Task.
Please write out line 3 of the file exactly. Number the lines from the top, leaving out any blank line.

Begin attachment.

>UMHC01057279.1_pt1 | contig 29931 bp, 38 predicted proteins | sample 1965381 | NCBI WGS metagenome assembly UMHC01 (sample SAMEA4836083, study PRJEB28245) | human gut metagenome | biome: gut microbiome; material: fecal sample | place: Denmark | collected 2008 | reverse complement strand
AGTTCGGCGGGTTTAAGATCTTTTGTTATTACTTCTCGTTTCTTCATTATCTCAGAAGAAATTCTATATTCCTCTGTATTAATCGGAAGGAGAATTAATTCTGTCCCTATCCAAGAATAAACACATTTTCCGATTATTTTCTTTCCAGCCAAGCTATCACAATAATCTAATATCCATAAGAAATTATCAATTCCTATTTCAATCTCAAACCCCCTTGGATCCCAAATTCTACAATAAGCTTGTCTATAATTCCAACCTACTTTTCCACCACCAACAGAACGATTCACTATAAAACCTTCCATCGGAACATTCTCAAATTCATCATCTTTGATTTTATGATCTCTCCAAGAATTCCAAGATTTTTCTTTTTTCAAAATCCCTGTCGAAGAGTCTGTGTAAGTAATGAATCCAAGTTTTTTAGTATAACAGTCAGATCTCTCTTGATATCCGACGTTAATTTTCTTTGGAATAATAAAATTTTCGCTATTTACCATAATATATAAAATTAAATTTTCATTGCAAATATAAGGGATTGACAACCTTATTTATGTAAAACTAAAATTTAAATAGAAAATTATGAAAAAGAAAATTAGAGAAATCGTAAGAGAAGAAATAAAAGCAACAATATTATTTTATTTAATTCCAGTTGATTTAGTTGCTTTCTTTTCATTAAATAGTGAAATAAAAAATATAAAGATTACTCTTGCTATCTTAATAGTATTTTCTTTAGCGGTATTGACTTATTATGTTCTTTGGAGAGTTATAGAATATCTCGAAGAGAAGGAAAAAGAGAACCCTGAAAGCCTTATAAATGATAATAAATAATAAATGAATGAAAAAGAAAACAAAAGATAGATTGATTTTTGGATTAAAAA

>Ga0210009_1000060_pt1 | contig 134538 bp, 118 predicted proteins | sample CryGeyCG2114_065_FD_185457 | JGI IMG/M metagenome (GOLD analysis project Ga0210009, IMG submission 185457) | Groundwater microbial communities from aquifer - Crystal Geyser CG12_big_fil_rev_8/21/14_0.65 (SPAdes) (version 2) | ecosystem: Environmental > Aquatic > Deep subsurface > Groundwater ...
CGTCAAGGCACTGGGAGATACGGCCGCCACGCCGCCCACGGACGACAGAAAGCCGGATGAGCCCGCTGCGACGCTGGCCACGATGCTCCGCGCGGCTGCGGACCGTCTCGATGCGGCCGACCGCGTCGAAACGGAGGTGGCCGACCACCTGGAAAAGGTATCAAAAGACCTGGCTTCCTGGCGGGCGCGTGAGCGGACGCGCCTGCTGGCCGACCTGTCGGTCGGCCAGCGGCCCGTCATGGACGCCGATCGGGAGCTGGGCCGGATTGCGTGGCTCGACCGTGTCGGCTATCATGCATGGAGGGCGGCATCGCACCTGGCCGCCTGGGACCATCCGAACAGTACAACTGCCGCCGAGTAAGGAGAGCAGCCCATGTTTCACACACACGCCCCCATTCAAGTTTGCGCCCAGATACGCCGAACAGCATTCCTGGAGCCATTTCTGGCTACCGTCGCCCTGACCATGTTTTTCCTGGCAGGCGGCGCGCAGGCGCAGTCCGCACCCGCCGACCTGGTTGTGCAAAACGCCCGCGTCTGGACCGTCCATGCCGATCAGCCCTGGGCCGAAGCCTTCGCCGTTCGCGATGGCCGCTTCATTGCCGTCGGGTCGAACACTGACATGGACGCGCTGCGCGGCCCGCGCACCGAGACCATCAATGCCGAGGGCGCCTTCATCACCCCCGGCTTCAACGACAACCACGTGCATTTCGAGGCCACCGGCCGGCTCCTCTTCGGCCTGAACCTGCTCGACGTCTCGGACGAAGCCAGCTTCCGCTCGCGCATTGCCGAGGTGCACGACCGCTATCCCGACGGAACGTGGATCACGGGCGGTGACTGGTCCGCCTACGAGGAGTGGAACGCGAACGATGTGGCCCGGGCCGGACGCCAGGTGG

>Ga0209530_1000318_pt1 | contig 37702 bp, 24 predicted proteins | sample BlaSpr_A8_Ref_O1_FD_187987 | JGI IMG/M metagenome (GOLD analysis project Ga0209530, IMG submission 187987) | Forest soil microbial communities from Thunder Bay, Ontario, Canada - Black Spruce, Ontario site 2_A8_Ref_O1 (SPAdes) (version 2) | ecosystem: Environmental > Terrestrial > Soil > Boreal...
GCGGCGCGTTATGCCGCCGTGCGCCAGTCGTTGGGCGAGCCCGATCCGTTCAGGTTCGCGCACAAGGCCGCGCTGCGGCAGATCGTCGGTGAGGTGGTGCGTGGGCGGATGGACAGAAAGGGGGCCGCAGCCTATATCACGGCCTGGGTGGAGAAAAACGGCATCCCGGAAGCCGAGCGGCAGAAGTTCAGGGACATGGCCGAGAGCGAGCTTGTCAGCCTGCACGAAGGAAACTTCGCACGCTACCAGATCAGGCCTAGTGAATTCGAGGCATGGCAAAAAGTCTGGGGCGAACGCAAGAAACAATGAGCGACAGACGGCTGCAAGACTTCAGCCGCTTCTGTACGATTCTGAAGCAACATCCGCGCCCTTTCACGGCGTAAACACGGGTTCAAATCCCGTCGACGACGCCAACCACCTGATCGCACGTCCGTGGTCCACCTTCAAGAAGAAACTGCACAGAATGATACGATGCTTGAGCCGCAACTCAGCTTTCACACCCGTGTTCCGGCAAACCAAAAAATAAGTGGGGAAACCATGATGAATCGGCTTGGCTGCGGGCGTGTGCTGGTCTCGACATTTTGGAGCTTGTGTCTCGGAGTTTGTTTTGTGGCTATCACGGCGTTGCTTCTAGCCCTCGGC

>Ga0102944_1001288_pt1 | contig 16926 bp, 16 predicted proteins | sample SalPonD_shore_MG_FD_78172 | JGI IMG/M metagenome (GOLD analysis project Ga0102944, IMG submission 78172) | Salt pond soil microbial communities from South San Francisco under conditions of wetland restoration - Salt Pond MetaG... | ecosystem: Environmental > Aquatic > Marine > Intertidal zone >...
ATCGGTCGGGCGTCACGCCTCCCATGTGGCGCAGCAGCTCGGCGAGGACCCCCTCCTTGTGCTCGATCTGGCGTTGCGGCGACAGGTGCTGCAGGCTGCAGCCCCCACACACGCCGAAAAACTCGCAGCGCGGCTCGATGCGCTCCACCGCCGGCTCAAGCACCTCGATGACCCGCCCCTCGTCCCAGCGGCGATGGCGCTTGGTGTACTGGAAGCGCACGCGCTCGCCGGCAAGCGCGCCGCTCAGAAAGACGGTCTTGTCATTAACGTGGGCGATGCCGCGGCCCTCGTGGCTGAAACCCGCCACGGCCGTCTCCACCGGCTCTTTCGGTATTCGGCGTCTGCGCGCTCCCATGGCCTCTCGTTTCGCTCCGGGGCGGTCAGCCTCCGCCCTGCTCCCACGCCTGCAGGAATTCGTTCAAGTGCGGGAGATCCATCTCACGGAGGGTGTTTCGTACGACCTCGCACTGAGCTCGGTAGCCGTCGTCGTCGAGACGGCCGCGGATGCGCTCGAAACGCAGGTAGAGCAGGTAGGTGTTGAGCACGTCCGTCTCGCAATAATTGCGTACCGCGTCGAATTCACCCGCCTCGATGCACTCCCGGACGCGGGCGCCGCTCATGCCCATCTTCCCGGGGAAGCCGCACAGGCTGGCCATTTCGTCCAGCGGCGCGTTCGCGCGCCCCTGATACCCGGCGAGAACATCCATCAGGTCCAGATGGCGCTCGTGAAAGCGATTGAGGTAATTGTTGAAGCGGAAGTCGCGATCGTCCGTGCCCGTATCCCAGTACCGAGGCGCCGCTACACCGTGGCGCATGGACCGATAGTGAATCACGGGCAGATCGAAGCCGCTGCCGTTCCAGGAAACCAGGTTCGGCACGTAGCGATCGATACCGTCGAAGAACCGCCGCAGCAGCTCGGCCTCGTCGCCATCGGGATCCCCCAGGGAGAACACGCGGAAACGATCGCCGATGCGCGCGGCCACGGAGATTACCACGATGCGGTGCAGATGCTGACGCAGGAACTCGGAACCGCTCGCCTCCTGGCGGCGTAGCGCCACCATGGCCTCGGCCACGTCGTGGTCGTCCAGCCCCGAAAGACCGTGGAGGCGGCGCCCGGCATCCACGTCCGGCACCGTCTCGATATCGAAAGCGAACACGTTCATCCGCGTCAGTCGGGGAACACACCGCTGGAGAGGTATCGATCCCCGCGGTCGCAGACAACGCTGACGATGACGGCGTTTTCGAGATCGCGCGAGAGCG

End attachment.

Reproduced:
>Ga0210009_1000060_pt1 | contig 134538 bp, 118 predicted proteins | sample CryGeyCG2114_065_FD_185457 | JGI IMG/M metagenome (GOLD analysis project Ga0210009, IMG submission 185457) | Groundwater microbial communities from aquifer - Crystal Geyser CG12_big_fil_rev_8/21/14_0.65 (SPAdes) (version 2) | ecosystem: Environmental > Aquatic > Deep subsurface > Groundwater ...